Tag Archives: Newark

Leftover Easter Ham Recipe #1: Spring Mix Pasta

11 Apr

Last night my husband had to work the late shift. When I’m on my own for dinner like that, one of two things happens: I either microwave a single serving of something for myself, or I get inspired to do something creative in the kitchen and take advantage of the fact that there won’t be any interruptions. We have a lot of leftover ham from Easter Sunday dinner so I’ve been thinking about all the things I could do with it. In past years, I’ve made all sorts of yummy hot and cold sandwiches with it. But this year, I’m in the mood for something different…and with less bread (one of the things I’m trying to drop off my personal menu in order to lose weight). I mentioned a few potential ideas–such as the ham stock soup I plan to make this week (I will post the recipe)–in my previous post about Easter eating. Looking at what we had to work with in the kitchen last night, this is what I came up with:

leftover ham recipe #1

Leftover Easter Ham Recipe #1: Spring Mix Pasta

Spring Mix Pasta.

Ingredients: 

– leftover ham cut into small pieces

– boiled noodles (I used spaghetti because that’s what we had but penne would be better for this)

– boiled choclo (or corn), cut off the cob

– a green veggie, such as peas or spinach

– seasoned white sauce (butter, flour, milk, salt, pepper, thyme, cumin)

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Vacation Eating: East Coast Edition

10 Apr

We only get to go to New Jersey to visit my husband’s family about once a year because it’s hard to budget for the airfare these days. But when we get there, it’s a whirlwind of house-hopping to see each of his FIVE brothers, his mother, his aunt and cousin, and our friends in the area, all set to the sounds of merengue, salsa, bachata, and hip hop, and the smells and tastes of Peru, Brazil, and Newark. It’s always an amazing time. I fell in love with Newark when I moved out there to go to college…and then I fell in love with my husband, whom I met there. His family moved to Newark when he was a little kid. Being from the west coast, it was a crazy culture shock at first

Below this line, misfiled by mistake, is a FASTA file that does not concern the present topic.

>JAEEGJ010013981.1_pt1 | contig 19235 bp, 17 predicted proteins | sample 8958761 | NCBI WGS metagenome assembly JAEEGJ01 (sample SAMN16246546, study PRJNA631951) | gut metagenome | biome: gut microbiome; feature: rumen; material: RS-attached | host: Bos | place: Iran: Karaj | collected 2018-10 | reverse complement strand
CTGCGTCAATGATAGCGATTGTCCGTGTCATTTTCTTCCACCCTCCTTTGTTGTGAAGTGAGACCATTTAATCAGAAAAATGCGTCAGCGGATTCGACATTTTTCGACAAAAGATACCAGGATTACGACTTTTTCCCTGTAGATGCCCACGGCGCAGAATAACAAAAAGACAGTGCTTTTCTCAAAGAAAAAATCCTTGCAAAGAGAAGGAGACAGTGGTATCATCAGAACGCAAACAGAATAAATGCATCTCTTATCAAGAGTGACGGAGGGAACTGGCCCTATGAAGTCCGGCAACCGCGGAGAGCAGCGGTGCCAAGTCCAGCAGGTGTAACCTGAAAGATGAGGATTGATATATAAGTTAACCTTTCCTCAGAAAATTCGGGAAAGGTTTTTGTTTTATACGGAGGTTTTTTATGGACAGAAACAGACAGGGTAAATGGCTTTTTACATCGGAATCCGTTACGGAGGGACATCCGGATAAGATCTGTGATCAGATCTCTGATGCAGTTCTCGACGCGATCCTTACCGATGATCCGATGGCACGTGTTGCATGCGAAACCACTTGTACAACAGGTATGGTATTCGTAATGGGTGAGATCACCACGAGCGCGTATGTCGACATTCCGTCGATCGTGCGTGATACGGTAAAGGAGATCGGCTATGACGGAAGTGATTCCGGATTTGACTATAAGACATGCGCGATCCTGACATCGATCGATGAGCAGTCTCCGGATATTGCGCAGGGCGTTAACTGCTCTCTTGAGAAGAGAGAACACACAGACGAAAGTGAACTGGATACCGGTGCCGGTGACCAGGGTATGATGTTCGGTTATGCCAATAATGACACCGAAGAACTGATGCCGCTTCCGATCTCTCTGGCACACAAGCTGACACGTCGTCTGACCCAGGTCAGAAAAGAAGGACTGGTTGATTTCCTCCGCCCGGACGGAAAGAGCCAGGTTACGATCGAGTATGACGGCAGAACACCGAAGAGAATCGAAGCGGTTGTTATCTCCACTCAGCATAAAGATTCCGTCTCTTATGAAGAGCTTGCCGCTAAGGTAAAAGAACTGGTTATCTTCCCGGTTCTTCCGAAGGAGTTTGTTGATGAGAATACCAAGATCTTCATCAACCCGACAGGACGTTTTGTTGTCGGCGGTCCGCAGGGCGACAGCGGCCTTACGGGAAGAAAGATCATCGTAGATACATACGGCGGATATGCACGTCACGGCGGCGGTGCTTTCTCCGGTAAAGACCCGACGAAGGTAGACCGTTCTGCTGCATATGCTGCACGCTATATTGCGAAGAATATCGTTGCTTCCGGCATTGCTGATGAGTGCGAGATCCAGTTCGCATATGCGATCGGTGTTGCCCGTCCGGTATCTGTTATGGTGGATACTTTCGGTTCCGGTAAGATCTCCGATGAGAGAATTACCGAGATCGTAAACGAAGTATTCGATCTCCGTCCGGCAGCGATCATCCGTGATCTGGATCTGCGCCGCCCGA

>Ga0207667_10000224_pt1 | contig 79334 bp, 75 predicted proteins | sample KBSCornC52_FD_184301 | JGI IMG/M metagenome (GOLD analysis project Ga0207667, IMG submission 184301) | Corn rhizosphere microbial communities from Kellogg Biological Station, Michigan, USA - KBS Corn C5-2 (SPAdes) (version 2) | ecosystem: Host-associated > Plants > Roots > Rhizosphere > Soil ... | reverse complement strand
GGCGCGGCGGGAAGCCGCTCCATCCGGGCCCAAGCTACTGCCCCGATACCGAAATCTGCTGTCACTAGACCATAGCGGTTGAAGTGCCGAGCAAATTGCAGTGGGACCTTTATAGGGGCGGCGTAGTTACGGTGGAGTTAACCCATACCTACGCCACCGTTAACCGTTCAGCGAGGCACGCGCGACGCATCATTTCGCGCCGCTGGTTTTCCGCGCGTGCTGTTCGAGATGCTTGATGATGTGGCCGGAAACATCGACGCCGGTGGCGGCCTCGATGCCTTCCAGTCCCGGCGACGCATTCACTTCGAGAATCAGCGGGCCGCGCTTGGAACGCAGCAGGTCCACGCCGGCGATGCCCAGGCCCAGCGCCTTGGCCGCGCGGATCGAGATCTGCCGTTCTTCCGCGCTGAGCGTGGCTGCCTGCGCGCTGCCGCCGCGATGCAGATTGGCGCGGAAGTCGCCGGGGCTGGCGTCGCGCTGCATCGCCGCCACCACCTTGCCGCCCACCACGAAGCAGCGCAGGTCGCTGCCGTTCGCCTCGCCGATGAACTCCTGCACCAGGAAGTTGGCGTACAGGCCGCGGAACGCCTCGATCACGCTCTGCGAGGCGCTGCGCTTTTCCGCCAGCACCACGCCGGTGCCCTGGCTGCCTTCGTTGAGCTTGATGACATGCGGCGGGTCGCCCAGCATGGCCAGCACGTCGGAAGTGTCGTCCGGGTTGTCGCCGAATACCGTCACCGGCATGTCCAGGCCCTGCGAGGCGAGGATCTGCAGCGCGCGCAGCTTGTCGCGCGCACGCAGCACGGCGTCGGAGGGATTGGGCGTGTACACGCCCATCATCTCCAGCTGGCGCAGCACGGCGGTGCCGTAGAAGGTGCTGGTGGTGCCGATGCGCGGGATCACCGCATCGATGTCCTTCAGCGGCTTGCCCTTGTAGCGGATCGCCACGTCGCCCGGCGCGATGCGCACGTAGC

Newark bridge

A Newark bridge on a cold, overcast morning.

to move to Newark, but after the first week, I knew I’d found a new home. I spent nearly five years there before we decided to move to Los Angeles for a while. It’s an area that has a little bit of everything from nearly every part of the world…with a distinct New Jersey attitude about it. Plus, it’s only a 15-minute train ride from Manhattan, which is awesome, of course.

Newark sunny

Newark on a bright sunny day during our trip. Beautiful springtime.

I can imagine us moving back there someday, but LA is my home too, so we envision a life of living in several places in the future. As long as we’re together, home is where your heart is, right? Anyway, my point is that we have a blast when we go there. And a lot of the fun and visiting is centered around food, which is a terrific, bittersweet problem to have because everything tastes great but I’m trying not to eat too much. When you’re around family and on vacation, it can be extremely difficult to not over-indulge or even feel pressured by others to eat more, as I described in this previous post. For example, practically the first words out of my Peruvian mother-in-law’s mouth were, “Estas rellena. Toma, come,” which, loosely translated means she told me I looked like I had filled out (was a little heavier) than when she last saw me and then she told me to eat the huge plate of food she was handing me. She cracks me up. I love her to death and she’s an awesome M-I-L, but how am I supposed to eat after being told I look ready-to-have-babies heavy? Ha! Because she raised six boys, bless her heart, she typically overloads a plate for me–even if I tell her it’s too much, she insists I eat it–so sometimes, when my husband finishes his plate before me, I’ll switch my half-eaten plate with his empty plate when no one is looking. :) He happily eats more, I sit there happily stuffed.

I noticed a few general diet-saboteurs that occur when traveling:

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